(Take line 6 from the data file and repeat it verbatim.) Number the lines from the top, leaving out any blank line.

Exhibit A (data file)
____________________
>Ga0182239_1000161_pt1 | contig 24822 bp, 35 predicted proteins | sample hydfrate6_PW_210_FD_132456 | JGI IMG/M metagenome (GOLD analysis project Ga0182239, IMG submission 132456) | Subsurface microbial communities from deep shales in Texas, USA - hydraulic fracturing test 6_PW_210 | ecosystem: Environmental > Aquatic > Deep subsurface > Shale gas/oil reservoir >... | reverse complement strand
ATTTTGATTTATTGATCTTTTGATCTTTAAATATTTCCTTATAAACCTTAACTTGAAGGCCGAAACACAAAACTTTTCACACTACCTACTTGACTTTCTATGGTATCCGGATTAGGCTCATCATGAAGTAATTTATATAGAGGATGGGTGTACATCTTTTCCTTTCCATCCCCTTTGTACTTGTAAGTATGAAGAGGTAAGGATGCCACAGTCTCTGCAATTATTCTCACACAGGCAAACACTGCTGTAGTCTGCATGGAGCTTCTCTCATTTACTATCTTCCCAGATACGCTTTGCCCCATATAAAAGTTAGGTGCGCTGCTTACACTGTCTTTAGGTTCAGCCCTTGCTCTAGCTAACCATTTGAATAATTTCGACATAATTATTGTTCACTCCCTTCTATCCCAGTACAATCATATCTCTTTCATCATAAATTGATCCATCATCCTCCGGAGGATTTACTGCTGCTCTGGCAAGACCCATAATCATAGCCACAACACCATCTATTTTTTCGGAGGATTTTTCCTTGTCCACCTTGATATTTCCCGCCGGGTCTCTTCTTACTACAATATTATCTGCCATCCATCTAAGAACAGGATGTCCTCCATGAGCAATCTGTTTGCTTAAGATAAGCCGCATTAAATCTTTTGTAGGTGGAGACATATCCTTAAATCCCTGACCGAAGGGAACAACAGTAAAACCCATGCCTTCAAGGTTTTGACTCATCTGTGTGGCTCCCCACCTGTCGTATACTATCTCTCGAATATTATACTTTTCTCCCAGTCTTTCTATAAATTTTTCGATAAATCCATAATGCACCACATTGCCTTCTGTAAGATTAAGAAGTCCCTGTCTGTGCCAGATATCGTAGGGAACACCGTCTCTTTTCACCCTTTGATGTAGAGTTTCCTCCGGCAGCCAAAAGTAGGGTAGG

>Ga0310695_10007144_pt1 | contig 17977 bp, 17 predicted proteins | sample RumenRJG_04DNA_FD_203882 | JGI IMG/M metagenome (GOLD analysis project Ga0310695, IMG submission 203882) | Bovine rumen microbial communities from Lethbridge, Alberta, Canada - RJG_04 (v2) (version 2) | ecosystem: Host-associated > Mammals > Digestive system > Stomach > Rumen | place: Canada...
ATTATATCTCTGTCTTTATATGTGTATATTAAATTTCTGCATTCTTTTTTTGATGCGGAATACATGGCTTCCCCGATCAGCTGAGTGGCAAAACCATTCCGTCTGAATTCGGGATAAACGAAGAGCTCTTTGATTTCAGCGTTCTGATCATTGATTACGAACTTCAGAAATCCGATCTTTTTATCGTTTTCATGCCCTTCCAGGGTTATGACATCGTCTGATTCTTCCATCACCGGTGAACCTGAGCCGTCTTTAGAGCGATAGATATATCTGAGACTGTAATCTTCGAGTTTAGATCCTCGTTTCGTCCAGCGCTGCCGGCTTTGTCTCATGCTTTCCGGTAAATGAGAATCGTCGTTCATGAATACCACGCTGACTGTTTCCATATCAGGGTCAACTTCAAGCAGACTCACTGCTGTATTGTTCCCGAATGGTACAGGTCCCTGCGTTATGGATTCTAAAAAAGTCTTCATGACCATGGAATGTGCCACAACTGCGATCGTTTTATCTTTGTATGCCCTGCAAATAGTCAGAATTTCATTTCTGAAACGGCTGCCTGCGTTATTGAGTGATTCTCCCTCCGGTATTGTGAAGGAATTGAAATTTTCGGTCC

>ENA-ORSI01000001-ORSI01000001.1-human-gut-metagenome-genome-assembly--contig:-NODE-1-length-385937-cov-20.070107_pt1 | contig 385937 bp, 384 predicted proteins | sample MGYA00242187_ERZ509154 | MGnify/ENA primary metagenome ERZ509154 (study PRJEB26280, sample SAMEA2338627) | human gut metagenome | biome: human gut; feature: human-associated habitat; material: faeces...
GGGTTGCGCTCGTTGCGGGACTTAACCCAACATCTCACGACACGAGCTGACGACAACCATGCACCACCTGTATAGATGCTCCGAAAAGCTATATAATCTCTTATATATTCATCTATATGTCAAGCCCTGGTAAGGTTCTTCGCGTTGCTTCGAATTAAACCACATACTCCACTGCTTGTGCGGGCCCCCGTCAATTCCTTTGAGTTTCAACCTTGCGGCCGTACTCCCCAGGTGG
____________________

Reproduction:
GGGTTGCGCTCGTTGCGGGACTTAACCCAACATCTCACGACACGAGCTGACGACAACCATGCACCACCTGTATAGATGCTCCGAAAAGCTATATAATCTCTTATATATTCATCTATATGTCAAGCCCTGGTAAGGTTCTTCGCGTTGCTTCGAATTAAACCACATACTCCACTGCTTGTGCGGGCCCCCGTCAATTCCTTTGAGTTTCAACCTTGCGGCCGTACTCCCCAGGTGG